Topological quantum field theories[edit]

The product and coproduct on a Frobenius algebra can be interpreted as the functor of a (1+1)-dimensional topological quantum field theory, applied to a pair of pants.

Recently, it has been seen that they play an important role in the algebraic treatment and axiomatic foundation of topological quantum field theory. A commutative Frobenius algebra determines uniquely (up to isomorphism) a (1+1)-dimensional TQFT. More precisely, the category of commutative Frobenius K-algebras is equivalent to the category of symmetric strong monoidal functors from 2-Cob (the category of 2-dimensional cobordisms between 1-dimensional manifolds) to VectK (the category of vector spaces over K).

The correspondence between TQFTs and Frobenius algebras is given as follows:

  • 1-dimensional manifolds are disjoint unions of circles: a TQFT associates a vector space with a circle, and the tensor product of vector spaces with a disjoint union of circles,
  • a TQFT associates (functorially) to each cobordism between manifolds a map between vector spaces,
  • the map associated with a pair of pants (a cobordism between 1 circle and 2 circles) gives a product map VVV or a coproduct map VVV, depending on how the boundary components are grouped – which is commutative or cocommutative, and
  • the map associated with a disk gives a counit (trace) or unit (scalars), depending on grouping of boundary.

This relation between Frobenius algebras and (1+1)-dimensional TQFTs can be used to explain Khovanov's categorification of the Jones polynomial.[2][3]

Generalization: Frobenius extension[edit]

Let B be a subring sharing the identity element of a unital associative ring A. This is also known as ring extension A | B. Such a ring extension is called Frobenius if

  • There is a linear mapping E: AB satisfying the bimodule condition E(bac) = bE(a)c for all b,cB and aA.
  • There are elements in A denoted and such that for all aA we have:

The map E is sometimes referred to as a Frobenius homomorphism and the elements as dual bases. (As an exercise it is possible to give an equivalent definition of Frobenius extension as a Frobenius algebra-coalgebra object in the category of B-B-bimodules, where the equations just given become the counit equations for the counit E.)

For example, a Frobenius algebra A over a commutative ring K, with associative nondegenerate bilinear form (-,-) and projective K-bases is a Frobenius extension A | K with E(a) = (a,1). Other examples of Frobenius extensions are pairs of group algebras associated to a subgroup of finite index, Hopf subalgebras of a semisimple Hopf algebra, Galois extensions and certain von Neumann algebra subfactors of finite index. Another source of examples of Frobenius extensions (and twisted versions) are certain subalgebra pairs of Frobenius algebras, where the subalgebra is stabilized by the symmetrizing automorphism of the overalgebra.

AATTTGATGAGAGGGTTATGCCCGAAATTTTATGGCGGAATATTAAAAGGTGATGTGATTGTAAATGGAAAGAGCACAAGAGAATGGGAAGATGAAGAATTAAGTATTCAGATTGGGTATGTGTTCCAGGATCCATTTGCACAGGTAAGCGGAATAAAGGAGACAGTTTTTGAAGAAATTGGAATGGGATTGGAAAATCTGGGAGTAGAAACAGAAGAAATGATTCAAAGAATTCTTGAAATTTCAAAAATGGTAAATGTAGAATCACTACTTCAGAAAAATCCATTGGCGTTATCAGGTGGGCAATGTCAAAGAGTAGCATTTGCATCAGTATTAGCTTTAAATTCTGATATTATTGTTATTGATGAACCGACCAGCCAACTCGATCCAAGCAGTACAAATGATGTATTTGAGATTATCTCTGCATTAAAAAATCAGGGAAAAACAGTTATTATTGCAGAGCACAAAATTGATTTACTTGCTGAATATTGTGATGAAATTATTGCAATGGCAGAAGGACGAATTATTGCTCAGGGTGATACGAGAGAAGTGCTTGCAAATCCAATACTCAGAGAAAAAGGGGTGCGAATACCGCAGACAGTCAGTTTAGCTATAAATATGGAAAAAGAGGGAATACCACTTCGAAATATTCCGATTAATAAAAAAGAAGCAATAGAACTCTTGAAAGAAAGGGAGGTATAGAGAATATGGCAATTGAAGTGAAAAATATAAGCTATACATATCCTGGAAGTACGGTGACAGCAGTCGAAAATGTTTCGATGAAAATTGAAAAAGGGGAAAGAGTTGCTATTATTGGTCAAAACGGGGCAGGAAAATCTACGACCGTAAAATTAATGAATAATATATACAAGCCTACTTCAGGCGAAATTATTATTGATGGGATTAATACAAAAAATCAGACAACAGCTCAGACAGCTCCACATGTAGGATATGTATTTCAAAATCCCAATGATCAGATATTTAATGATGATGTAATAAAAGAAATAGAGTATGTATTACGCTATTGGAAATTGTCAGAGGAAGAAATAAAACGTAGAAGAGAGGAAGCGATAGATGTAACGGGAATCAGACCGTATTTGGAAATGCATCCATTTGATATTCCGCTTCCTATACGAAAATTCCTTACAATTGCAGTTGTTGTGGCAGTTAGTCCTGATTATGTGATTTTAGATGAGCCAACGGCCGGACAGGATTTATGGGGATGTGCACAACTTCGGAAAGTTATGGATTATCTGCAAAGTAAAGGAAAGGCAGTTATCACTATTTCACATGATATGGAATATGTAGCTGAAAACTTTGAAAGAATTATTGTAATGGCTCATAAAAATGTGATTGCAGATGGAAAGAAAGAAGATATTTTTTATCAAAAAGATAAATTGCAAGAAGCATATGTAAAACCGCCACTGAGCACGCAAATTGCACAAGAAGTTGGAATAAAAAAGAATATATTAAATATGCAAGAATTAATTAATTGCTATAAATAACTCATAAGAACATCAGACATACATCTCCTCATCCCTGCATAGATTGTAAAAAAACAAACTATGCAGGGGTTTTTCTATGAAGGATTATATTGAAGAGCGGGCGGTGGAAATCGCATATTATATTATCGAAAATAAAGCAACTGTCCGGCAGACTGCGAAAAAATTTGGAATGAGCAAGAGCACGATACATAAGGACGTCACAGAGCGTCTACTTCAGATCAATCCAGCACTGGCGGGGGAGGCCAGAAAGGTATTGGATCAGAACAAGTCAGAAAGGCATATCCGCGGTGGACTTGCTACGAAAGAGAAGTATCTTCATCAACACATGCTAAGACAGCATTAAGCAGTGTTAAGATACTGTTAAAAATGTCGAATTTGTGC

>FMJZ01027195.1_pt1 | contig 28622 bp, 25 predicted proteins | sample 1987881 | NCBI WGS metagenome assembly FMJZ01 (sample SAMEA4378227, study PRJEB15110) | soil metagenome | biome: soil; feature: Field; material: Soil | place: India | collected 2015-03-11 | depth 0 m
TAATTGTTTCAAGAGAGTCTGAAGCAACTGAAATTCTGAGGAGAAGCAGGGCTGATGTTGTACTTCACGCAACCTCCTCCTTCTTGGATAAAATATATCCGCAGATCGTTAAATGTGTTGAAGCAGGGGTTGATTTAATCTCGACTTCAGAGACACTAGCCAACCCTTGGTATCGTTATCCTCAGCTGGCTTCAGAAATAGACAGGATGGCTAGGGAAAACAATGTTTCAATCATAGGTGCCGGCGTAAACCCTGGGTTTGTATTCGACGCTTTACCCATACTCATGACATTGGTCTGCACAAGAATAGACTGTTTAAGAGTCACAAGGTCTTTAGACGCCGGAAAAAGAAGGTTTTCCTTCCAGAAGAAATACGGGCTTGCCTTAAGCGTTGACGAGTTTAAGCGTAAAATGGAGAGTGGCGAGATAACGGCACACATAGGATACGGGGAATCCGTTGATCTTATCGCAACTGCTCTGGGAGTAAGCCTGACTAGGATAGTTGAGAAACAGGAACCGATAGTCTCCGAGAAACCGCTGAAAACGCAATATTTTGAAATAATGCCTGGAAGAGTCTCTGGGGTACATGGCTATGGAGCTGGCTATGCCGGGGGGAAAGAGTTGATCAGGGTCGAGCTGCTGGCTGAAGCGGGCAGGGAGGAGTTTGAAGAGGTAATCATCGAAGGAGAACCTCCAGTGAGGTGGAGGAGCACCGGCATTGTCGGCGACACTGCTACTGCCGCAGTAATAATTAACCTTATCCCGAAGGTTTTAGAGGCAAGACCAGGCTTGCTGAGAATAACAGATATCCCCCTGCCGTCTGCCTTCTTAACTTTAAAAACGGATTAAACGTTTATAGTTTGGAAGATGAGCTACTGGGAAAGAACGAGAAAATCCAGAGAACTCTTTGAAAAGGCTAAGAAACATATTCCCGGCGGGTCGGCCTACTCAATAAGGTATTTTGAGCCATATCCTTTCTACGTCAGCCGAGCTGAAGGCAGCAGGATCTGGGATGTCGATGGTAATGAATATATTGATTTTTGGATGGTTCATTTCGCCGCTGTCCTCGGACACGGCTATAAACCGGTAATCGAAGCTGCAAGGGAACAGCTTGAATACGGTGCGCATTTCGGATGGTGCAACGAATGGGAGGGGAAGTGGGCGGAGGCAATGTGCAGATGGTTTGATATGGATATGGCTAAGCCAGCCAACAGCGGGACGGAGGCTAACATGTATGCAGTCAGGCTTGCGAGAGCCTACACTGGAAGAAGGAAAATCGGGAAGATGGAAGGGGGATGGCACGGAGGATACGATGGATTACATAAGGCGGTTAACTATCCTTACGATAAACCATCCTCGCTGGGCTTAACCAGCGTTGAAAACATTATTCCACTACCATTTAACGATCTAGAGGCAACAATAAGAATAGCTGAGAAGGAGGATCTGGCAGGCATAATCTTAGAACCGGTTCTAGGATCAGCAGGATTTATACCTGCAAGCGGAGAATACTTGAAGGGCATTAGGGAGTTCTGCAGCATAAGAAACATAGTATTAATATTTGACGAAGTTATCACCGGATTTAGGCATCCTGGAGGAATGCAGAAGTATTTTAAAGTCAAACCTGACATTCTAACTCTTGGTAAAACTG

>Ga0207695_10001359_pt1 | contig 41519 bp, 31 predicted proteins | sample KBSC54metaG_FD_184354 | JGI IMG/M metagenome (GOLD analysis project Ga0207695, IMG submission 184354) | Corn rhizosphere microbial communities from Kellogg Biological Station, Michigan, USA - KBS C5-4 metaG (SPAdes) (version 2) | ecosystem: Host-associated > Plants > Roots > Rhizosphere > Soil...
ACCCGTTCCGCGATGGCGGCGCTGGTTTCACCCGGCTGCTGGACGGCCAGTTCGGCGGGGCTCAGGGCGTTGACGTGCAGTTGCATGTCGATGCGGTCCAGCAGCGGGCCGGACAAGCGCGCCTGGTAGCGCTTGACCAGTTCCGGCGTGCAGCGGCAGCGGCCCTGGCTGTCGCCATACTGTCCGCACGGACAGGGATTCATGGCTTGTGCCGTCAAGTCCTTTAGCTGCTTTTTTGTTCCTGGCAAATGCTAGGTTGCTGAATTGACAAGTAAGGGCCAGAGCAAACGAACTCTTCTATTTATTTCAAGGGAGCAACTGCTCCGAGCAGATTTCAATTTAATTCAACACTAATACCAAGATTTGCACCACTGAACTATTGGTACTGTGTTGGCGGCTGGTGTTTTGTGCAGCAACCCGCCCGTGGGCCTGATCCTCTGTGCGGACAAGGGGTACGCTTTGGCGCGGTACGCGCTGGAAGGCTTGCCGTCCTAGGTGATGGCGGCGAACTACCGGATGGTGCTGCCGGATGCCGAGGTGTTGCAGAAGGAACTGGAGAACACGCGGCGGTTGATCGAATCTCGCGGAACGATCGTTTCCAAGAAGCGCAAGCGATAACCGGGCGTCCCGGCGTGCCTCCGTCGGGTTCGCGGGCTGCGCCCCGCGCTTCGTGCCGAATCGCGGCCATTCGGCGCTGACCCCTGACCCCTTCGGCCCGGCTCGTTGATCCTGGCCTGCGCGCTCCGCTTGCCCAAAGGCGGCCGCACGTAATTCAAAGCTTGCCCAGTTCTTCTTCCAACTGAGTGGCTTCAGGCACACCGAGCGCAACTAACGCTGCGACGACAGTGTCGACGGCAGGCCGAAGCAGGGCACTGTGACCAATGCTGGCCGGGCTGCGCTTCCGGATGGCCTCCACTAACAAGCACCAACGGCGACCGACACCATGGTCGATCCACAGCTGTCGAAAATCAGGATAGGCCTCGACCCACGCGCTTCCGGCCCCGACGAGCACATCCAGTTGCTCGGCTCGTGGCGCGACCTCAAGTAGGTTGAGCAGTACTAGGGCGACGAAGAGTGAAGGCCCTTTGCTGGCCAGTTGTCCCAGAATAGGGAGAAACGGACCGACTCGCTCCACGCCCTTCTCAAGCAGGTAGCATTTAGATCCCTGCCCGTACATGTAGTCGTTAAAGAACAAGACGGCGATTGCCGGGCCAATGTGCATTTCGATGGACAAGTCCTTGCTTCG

The details of the group ring example are the following application of elementary notions in group theory. Let G be a group and H a subgroup of finite index n in G; let g1, ..., gn. be left coset representatives, so that G is a disjoint union of the cosets g1H, ..., gnH. Over any commutative base ring k define the group algebras A = k[G] and B = k[H], so B is a subalgebra of A. Define a Frobenius homomorphism E: AB by letting E(h) = h for all h in H, and E(g) = 0 for g not in H : extend this linearly from the basis group elements to all of A, so one obtains the B-B-bimodule projection

(The orthonormality condition follows.) The dual base is given by , since

The other dual base equation may be derived from the observation that G is also a disjoint union of the right cosets .

Also Hopf-Galois extensions are Frobenius extensions by a theorem of Kreimer and Takeuchi from 1989. A simple example of this is a finite group G acting by automorphisms on an algebra A with subalgebra of invariants:

By DeMeyer's criterion A is G-Galois over B if there are elements in A satisfying:

whence also

Then A is a Frobenius extension of B with E: AB defined by

which satisfies

(Furthermore, an example of a separable algebra extension since is a separability element satisfying ea = ae for all a in A as well as . Also an example of a depth two subring (B in A) since


for each g in G and a in A.)

Frobenius extensions have a well-developed theory of induced representations investigated in papers by Kasch and Pareigis, Nakayama and Tzuzuku in the 1950s and 1960s. For example, for each B-module M, the induced module AB M (if M is a left module) and co-induced module HomB(A, M) are naturally isomorphic as A-modules (as an exercise one defines the isomorphism given E and dual bases). The endomorphism ring theorem of Kasch from 1960 states that if A | B is a Frobenius extension, then so is A → End(AB) where the mapping is given by aλa(x) and λa(x) = ax for each a,xA. Endomorphism ring theorems and converses were investigated later by Mueller, Morita, Onodera and others.

See also[edit]


  1. ^ Pavlovic, Dusko (2013), "Monoidal computer I: Basic computability by string diagrams", Information and Computation, 226: 94–116, arXiv:1208.5205, doi:10.1016/j.ic.2013.03.007, S2CID 17127693
  2. ^ Bar-Natan, Dror (2005), "Khovanov's homology for tangles and cobordisms", Geom. Topol., 9 (3): 1443–1499, arXiv:math/0410495, Bibcode:2004math.....10495B, doi:10.2140/gt.2005.9.1443, S2CID 1247623
  3. ^ Paul Turner (2006), Five Lectures on Khovanov Homology, arXiv:math/0606464v1, Bibcode:2006math......6464T